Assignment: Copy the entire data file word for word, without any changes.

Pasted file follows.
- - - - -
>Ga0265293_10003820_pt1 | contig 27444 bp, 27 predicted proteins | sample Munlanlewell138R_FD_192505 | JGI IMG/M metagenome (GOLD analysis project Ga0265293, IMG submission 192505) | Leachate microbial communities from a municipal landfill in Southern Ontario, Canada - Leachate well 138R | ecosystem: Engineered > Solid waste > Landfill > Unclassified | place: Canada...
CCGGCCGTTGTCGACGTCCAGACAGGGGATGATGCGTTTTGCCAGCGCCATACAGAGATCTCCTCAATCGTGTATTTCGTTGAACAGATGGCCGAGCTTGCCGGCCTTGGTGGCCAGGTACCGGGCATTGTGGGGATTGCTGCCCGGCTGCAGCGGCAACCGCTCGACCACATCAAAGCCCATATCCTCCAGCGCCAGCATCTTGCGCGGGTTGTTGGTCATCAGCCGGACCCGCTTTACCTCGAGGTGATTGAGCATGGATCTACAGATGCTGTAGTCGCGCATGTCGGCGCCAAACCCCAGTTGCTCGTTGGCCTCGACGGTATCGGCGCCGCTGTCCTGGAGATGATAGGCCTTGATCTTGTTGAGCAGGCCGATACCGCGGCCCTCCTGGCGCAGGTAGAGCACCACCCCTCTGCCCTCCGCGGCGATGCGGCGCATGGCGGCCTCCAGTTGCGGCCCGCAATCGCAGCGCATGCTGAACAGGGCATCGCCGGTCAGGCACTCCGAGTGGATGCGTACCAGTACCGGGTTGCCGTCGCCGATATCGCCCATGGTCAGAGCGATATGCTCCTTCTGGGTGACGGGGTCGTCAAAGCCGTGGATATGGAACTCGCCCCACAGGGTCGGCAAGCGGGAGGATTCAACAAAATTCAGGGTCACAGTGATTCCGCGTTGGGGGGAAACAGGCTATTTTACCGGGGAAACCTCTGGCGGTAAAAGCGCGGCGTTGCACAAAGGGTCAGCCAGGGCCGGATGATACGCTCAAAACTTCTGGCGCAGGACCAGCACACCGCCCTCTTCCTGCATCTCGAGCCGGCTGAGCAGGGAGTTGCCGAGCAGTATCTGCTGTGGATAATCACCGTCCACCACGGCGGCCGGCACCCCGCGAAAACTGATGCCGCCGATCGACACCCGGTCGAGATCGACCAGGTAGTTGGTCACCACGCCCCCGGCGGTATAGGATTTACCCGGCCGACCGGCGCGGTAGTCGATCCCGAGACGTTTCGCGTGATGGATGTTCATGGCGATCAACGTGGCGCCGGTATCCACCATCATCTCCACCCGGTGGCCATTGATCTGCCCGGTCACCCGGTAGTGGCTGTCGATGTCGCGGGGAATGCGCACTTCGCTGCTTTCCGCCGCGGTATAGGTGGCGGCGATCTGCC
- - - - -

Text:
>Ga0265293_10003820_pt1 | contig 27444 bp, 27 predicted proteins | sample Munlanlewell138R_FD_192505 | JGI IMG/M metagenome (GOLD analysis project Ga0265293, IMG submission 192505) | Leachate microbial communities from a municipal landfill in Southern Ontario, Canada - Leachate well 138R | ecosystem: Engineered > Solid waste > Landfill > Unclassified | place: Canada...
CCGGCCGTTGTCGACGTCCAGACAGGGGATGATGCGTTTTGCCAGCGCCATACAGAGATCTCCTCAATCGTGTATTTCGTTGAACAGATGGCCGAGCTTGCCGGCCTTGGTGGCCAGGTACCGGGCATTGTGGGGATTGCTGCCCGGCTGCAGCGGCAACCGCTCGACCACATCAAAGCCCATATCCTCCAGCGCCAGCATCTTGCGCGGGTTGTTGGTCATCAGCCGGACCCGCTTTACCTCGAGGTGATTGAGCATGGATCTACAGATGCTGTAGTCGCGCATGTCGGCGCCAAACCCCAGTTGCTCGTTGGCCTCGACGGTATCGGCGCCGCTGTCCTGGAGATGATAGGCCTTGATCTTGTTGAGCAGGCCGATACCGCGGCCCTCCTGGCGCAGGTAGAGCACCACCCCTCTGCCCTCCGCGGCGATGCGGCGCATGGCGGCCTCCAGTTGCGGCCCGCAATCGCAGCGCATGCTGAACAGGGCATCGCCGGTCAGGCACTCCGAGTGGATGCGTACCAGTACCGGGTTGCCGTCGCCGATATCGCCCATGGTCAGAGCGATATGCTCCTTCTGGGTGACGGGGTCGTCAAAGCCGTGGATATGGAACTCGCCCCACAGGGTCGGCAAGCGGGAGGATTCAACAAAATTCAGGGTCACAGTGATTCCGCGTTGGGGGGAAACAGGCTATTTTACCGGGGAAACCTCTGGCGGTAAAAGCGCGGCGTTGCACAAAGGGTCAGCCAGGGCCGGATGATACGCTCAAAACTTCTGGCGCAGGACCAGCACACCGCCCTCTTCCTGCATCTCGAGCCGGCTGAGCAGGGAGTTGCCGAGCAGTATCTGCTGTGGATAATCACCGTCCACCACGGCGGCCGGCACCCCGCGAAAACTGATGCCGCCGATCGACACCCGGTCGAGATCGACCAGGTAGTTGGTCACCACGCCCCCGGCGGTATAGGATTTACCCGGCCGACCGGCGCGGTAGTCGATCCCGAGACGTTTCGCGTGATGGATGTTCATGGCGATCAACGTGGCGCCGGTATCCACCATCATCTCCACCCGGTGGCCATTGATCTGCCCGGTCACCCGGTAGTGGCTGTCGATGTCGCGGGGAATGCGCACTTCGCTGCTTTCCGCCGCGGTATAGGTGGCGGCGATCTGCC